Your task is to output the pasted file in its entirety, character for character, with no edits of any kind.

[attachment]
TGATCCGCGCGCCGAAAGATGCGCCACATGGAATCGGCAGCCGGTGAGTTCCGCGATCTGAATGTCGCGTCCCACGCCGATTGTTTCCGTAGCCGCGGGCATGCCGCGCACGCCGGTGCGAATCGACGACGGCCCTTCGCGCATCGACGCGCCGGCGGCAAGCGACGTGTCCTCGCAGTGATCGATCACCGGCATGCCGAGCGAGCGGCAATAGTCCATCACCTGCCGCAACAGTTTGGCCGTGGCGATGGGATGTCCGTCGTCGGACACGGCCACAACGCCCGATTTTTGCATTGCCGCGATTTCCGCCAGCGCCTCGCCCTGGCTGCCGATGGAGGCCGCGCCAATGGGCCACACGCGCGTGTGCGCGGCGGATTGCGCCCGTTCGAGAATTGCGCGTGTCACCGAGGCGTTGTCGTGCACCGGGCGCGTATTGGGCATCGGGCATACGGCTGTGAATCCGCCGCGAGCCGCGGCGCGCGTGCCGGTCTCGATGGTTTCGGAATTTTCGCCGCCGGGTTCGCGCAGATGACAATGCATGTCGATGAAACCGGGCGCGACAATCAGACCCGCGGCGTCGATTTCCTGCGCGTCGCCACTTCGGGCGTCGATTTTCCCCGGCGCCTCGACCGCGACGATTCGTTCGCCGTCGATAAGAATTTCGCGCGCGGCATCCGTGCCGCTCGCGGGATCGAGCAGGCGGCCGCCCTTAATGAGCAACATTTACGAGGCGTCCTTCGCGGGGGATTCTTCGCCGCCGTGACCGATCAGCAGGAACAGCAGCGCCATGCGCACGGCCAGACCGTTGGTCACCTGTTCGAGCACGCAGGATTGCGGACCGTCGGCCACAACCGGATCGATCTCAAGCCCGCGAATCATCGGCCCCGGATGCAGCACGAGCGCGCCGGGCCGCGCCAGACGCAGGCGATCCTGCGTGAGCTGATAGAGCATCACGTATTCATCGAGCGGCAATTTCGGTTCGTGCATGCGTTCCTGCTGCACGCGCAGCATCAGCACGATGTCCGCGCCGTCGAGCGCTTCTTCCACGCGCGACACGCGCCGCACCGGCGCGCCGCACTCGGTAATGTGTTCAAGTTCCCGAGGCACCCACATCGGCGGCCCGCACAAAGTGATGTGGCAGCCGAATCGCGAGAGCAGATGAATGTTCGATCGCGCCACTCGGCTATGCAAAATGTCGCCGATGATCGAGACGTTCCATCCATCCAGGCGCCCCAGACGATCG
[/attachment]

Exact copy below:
TGATCCGCGCGCCGAAAGATGCGCCACATGGAATCGGCAGCCGGTGAGTTCCGCGATCTGAATGTCGCGTCCCACGCCGATTGTTTCCGTAGCCGCGGGCATGCCGCGCACGCCGGTGCGAATCGACGACGGCCCTTCGCGCATCGACGCGCCGGCGGCAAGCGACGTGTCCTCGCAGTGATCGATCACCGGCATGCCGAGCGAGCGGCAATAGTCCATCACCTGCCGCAACAGTTTGGCCGTGGCGATGGGATGTCCGTCGTCGGACACGGCCACAACGCCCGATTTTTGCATTGCCGCGATTTCCGCCAGCGCCTCGCCCTGGCTGCCGATGGAGGCCGCGCCAATGGGCCACACGCGCGTGTGCGCGGCGGATTGCGCCCGTTCGAGAATTGCGCGTGTCACCGAGGCGTTGTCGTGCACCGGGCGCGTATTGGGCATCGGGCATACGGCTGTGAATCCGCCGCGAGCCGCGGCGCGCGTGCCGGTCTCGATGGTTTCGGAATTTTCGCCGCCGGGTTCGCGCAGATGACAATGCATGTCGATGAAACCGGGCGCGACAATCAGACCCGCGGCGTCGATTTCCTGCGCGTCGCCACTTCGGGCGTCGATTTTCCCCGGCGCCTCGACCGCGACGATTCGTTCGCCGTCGATAAGAATTTCGCGCGCGGCATCCGTGCCGCTCGCGGGATCGAGCAGGCGGCCGCCCTTAATGAGCAACATTTACGAGGCGTCCTTCGCGGGGGATTCTTCGCCGCCGTGACCGATCAGCAGGAACAGCAGCGCCATGCGCACGGCCAGACCGTTGGTCACCTGTTCGAGCACGCAGGATTGCGGACCGTCGGCCACAACCGGATCGATCTCAAGCCCGCGAATCATCGGCCCCGGATGCAGCACGAGCGCGCCGGGCCGCGCCAGACGCAGGCGATCCTGCGTGAGCTGATAGAGCATCACGTATTCATCGAGCGGCAATTTCGGTTCGTGCATGCGTTCCTGCTGCACGCGCAGCATCAGCACGATGTCCGCGCCGTCGAGCGCTTCTTCCACGCGCGACACGCGCCGCACCGGCGCGCCGCACTCGGTAATGTGTTCAAGTTCCCGAGGCACCCACATCGGCGGCCCGCACAAAGTGATGTGGCAGCCGAATCGCGAGAGCAGATGAATGTTCGATCGCGCCACTCGGCTATGCAAAATGTCGCCGATGATCGAGACGTTCCATCCATCCAGGCGCCCCAGACGATCG